Conservative minister Sam Gyimah spoke for so long that bill offering pardon for those convicted for abolished crimes ran out of time.
There were cries of ‘shame’ in the House of Commons as a Conservative MP filibustered the proposal presented by SNP MP John Nicolson, to ensure his plans were thrown out without a vote.
The Government announced on Thursday plans for thousands of gay and bisexual men convicted of out-of-date offences to be posthumously pardoned.
But Mr Nicolson brought forward a private member’s bill which sought to go even further, proposing an automatic pardon for the living too.
The Justice Minister claimed the government was working on separate pardon laws with safeguards to stop people guilty of crimes that still exist today, like paedophiles and rapists, being cleared by accident.
He said: “Yes, we all want a pardon. Yes, we all want to right the wrongs of the past. But we cannot do that without having… safeguards. I believe to do that would be irresponsible on the part of the government.”
But SNP backbencher John Nicolson, who led today’s Bill, said the government’s version was not good enough – and MPs should be allowed to choose.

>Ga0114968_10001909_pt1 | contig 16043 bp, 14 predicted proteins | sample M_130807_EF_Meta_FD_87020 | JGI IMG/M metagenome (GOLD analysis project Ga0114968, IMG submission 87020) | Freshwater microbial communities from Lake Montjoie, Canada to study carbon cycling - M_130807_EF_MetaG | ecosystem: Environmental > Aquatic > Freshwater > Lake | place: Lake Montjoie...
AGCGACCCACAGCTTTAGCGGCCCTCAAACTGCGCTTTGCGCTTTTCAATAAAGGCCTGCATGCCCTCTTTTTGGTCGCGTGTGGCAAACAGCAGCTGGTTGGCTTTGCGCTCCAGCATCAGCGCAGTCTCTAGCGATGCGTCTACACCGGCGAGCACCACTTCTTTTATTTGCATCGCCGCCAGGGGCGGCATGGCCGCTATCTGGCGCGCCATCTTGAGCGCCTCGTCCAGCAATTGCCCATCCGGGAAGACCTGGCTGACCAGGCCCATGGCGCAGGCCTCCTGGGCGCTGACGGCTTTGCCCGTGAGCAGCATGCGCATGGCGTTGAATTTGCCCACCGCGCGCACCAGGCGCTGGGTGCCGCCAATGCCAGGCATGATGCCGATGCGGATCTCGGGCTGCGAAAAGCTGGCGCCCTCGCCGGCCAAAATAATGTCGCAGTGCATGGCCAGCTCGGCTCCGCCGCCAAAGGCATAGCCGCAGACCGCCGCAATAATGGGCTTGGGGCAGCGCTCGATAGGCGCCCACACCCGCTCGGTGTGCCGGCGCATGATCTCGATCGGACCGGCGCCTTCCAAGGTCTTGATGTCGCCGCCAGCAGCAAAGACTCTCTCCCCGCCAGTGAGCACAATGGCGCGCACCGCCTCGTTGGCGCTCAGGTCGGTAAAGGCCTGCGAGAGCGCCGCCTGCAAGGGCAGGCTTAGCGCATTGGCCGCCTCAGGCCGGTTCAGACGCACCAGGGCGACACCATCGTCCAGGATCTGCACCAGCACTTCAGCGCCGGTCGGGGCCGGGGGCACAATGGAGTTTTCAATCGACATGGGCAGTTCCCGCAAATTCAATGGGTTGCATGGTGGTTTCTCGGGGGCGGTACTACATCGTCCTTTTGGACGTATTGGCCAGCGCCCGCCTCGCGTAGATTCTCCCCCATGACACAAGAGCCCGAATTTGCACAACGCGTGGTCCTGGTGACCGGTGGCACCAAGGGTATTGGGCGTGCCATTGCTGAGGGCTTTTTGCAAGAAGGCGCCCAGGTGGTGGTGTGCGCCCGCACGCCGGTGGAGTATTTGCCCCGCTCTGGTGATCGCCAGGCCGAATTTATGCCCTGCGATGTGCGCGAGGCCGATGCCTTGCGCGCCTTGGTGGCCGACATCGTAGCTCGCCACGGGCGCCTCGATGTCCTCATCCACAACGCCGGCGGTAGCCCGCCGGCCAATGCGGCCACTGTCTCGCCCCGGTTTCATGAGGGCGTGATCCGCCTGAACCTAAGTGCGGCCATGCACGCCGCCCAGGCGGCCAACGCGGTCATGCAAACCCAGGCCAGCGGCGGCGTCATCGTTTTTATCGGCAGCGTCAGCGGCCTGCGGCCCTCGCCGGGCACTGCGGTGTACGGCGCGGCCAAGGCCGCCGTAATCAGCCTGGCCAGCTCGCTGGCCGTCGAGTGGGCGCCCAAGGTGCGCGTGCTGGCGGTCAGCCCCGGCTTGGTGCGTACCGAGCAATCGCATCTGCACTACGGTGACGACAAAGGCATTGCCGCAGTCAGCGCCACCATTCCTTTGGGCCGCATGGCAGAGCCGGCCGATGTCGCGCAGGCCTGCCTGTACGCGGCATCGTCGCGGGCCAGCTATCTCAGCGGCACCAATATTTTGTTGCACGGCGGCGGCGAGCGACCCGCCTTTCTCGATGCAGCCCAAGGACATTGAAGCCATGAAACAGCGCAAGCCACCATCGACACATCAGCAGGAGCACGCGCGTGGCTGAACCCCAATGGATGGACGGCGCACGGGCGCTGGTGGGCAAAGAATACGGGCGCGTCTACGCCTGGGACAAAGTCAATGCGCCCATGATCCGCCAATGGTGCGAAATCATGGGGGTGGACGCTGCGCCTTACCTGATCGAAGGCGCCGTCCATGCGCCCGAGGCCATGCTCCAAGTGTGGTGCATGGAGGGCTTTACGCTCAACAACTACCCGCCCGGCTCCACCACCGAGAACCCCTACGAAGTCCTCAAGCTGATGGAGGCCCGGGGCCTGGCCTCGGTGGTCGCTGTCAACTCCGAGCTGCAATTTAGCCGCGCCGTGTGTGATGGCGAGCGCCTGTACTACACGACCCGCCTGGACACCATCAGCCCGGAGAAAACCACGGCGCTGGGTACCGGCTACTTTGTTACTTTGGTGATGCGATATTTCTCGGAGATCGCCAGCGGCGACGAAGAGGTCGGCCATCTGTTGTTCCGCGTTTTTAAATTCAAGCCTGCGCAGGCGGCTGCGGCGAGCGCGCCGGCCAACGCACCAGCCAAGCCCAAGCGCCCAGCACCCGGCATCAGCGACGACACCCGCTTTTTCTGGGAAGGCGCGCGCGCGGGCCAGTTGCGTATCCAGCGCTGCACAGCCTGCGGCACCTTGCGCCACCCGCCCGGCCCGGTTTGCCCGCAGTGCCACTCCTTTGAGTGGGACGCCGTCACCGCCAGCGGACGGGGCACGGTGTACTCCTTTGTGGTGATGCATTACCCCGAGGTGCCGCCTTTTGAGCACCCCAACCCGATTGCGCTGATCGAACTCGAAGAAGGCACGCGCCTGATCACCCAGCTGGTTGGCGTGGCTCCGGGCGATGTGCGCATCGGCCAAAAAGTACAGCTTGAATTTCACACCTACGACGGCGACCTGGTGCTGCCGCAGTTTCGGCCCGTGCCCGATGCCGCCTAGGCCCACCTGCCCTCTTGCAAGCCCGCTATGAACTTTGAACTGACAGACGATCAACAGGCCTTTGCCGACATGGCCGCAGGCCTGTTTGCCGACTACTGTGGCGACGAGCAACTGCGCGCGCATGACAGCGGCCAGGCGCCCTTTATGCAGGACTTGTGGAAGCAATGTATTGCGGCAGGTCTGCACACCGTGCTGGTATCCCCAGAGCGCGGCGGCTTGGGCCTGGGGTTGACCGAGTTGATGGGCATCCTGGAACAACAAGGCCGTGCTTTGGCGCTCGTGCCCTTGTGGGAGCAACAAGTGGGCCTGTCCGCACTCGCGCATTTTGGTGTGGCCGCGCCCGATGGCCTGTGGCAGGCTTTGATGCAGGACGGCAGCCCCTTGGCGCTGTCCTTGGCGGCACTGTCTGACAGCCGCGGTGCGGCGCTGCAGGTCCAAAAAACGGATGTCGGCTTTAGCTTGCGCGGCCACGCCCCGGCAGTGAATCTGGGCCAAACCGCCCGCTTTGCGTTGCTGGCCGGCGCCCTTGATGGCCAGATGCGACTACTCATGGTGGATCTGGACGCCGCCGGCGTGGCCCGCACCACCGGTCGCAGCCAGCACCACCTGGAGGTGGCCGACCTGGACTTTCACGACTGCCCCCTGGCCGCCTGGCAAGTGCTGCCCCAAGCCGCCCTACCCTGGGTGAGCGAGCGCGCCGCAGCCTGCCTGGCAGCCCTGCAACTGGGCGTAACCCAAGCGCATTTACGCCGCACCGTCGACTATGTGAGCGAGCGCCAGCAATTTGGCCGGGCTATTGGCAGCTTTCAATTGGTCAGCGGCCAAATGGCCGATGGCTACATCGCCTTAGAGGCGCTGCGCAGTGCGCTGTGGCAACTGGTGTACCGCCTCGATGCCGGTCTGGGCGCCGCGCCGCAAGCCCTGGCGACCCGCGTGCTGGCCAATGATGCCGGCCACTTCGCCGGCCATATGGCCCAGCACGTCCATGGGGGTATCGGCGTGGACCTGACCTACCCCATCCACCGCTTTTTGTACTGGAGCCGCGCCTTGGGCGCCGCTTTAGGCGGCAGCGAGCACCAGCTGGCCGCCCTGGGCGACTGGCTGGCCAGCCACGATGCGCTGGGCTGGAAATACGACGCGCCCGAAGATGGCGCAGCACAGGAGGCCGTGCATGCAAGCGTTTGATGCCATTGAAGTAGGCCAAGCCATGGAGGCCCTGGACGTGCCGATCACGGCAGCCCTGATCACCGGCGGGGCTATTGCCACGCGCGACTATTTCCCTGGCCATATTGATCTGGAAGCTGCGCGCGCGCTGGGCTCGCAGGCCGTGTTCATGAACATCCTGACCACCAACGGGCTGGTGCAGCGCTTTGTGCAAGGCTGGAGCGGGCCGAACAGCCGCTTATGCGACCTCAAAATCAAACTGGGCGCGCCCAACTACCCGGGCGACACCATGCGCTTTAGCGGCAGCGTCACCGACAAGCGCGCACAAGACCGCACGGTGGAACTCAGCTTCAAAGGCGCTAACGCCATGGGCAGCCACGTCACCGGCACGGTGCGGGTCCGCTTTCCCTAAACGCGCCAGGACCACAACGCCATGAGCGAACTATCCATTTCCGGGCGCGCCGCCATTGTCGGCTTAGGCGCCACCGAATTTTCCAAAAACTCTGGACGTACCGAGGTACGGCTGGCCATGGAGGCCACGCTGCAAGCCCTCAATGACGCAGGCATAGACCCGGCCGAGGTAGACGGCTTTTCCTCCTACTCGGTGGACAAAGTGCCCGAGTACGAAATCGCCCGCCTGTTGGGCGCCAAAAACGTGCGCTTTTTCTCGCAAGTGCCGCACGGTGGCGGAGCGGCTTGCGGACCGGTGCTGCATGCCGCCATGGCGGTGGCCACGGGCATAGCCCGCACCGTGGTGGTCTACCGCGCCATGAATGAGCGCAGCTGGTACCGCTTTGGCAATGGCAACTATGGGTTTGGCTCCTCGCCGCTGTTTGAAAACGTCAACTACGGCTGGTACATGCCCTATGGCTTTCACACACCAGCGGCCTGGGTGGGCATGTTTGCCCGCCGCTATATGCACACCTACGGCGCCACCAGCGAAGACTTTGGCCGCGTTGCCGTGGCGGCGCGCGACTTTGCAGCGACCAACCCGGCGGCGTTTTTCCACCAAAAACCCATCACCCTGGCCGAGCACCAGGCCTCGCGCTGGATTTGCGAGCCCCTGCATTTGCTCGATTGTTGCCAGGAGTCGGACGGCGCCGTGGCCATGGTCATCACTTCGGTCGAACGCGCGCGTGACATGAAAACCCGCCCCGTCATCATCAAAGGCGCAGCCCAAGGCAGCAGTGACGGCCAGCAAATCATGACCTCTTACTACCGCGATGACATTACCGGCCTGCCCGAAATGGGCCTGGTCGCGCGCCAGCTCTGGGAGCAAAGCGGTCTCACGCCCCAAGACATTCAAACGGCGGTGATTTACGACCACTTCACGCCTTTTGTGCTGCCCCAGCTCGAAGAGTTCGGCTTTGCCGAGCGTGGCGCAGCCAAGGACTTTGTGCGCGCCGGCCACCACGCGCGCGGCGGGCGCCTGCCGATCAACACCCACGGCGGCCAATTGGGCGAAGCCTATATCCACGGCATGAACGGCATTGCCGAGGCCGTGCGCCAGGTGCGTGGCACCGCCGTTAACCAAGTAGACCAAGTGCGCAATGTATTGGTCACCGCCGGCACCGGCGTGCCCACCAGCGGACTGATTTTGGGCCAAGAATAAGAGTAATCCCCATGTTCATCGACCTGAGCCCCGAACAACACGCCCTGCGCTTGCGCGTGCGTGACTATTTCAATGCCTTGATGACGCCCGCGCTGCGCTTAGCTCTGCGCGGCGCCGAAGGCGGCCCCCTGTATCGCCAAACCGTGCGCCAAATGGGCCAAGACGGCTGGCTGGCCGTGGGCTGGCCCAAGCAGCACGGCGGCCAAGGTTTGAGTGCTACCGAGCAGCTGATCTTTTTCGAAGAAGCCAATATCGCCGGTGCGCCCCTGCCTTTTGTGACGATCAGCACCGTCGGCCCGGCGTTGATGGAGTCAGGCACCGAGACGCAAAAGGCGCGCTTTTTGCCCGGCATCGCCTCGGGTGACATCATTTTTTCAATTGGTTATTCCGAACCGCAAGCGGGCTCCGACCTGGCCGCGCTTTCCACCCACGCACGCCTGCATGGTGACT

Scottish First Minister Nicola Sturgeon tweeted: ‘Shame on the Tories for this. Very proud of @MrJohnNicolson for bringing this Bill forward and speaking so movingly on it.’
Labour’s Chris Bryant was close to tears as he joined fellow MPs in urging the Government to pardon all living gay men who were convicted of crimes that are no longer on the statute books.
Turing’s Law is named after Second World War codebreaker Alan Turing, who was given a posthumous pardon over his relationship with a man.
The Government has stressed that anyone living who has been convicted of such abolished offences can already apply through the Home Office to have their names cleared through the disregard process, which removes any mention of an offence from criminal record checks.